BACKGROUND: The transforming growth factor-beta (TGF-beta) signaling pathway functions to prevent tumorigenesis, and loss of sensitivity to TGF-beta-mediated cell cycle arrest is nearly ubiquitous among human cancers. Our previous studies demonstrated that rapamycin potentiates TGF-beta-induced cell cycle arrest in nontransformed epithelial cells and partially restores TGF-beta-induced growth arrest of some human cancer cell lines. Growth arrest correlated with increased binding of p21 and p27 to cyclin-dependent kinase-2 (Cdk2), and inhibition of Cdk2 kinase activity. However, it was unclear how TGF-beta caused increased binding of p21 and p27 to Cdk2. METHODS: Cell fractionation and immunofluorescence microscopy experiments were performed to examine the effect of TGF-beta on the intracellular localization of Cdk2, p21, and p27. Kinase assays were performed on cytoplasmic and nuclear extracts to determine how TGF-beta altered Cdk2 activity in both subcellular compartments. RESULTS: In breast epithelial cells treatment with TGF-beta induced a decrease in nuclear Cdk2 concentrations and relocalization of Cdk2 to the cytoplasm. Cdk2 relocalization to the cytoplasm correlated with dephosphorylation of nuclear retinoblastoma tumor suppressor protein and decreased nuclear Cdk2 activity. In these epithelial cell lines, p21 and p27 were localized primarily in the cytoplasm. Decreases in nuclear Cdk2 concentrations correlated with increased binding of Cdk2 to cytoplasmic p21 and p27. CONCLUSION: Cooperative growth arrest induced by treatment with TGF-beta + rapamycin causes inhibition of nuclear Cdk2 activity through multiple mechanisms, including Cdk2 relocalization to the cytoplasm, increased p27 and p21 binding to Cdk2, and increased phosphorylation of nuclear Cdk2 on its inhibitory site, Tyr15.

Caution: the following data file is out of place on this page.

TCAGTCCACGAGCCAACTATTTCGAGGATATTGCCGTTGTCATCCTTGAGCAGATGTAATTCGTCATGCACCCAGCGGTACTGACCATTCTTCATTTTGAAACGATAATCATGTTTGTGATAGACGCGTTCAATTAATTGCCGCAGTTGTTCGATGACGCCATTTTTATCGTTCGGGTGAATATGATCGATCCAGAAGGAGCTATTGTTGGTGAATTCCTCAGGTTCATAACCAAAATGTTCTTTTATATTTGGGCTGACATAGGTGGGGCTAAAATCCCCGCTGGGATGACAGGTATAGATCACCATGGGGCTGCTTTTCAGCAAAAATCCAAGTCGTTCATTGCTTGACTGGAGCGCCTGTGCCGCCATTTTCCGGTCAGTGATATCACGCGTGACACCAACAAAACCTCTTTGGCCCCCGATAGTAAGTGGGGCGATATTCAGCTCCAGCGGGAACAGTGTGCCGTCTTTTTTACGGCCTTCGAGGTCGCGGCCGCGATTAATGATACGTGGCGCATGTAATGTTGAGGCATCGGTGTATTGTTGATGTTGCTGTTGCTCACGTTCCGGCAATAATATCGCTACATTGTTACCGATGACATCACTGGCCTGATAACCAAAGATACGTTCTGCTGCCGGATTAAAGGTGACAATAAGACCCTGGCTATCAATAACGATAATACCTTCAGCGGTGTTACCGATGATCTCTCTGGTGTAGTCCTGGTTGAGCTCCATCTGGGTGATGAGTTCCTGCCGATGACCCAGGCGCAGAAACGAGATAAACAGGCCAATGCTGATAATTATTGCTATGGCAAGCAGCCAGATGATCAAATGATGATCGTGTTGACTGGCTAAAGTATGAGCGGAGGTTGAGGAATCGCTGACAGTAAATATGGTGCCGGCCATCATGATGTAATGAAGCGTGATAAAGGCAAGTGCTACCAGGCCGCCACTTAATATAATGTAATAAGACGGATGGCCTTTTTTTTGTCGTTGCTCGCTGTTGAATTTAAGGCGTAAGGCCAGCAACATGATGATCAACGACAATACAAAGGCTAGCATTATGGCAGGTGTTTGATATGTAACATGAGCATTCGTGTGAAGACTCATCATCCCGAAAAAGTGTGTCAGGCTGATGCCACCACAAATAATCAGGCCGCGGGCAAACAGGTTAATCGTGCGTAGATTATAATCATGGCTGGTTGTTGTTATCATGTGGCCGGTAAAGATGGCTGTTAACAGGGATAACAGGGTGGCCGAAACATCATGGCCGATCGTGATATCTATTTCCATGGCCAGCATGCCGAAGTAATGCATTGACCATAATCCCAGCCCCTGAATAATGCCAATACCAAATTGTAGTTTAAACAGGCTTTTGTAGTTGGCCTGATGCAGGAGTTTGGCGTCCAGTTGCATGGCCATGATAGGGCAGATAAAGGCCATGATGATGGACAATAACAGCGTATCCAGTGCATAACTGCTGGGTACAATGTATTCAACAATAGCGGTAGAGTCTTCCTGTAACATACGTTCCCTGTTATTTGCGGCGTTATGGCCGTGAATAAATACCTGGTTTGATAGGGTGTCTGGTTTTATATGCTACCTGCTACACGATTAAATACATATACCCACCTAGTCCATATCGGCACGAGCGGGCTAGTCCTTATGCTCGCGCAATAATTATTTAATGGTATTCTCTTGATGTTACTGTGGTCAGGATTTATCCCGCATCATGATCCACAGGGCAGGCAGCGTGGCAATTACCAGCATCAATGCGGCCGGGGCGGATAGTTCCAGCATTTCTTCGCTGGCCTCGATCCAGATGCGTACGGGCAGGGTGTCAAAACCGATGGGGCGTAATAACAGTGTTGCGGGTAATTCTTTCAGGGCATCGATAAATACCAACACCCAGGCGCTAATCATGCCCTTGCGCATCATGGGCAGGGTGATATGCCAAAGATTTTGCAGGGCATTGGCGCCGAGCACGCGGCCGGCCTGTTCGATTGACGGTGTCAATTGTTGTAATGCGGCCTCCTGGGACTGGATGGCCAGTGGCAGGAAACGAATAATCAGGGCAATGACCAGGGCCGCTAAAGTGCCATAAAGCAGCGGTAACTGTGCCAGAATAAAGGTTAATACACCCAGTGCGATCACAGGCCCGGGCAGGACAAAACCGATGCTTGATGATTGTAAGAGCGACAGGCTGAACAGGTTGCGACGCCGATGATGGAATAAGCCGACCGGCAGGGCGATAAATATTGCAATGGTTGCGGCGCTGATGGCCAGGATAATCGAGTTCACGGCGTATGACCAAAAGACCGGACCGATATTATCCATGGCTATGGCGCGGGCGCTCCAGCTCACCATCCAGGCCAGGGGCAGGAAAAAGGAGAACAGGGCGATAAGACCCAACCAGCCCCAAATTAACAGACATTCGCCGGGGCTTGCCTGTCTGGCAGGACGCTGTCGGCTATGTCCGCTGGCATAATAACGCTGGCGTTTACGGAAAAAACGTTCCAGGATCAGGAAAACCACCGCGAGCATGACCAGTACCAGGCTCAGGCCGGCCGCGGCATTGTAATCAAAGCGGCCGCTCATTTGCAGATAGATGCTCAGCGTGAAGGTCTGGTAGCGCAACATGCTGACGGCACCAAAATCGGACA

|Original language||English (US)|
|Journal||Breast cancer research : BCR|
|State||Published - 2004|
ASJC Scopus subject areas
- Cancer Research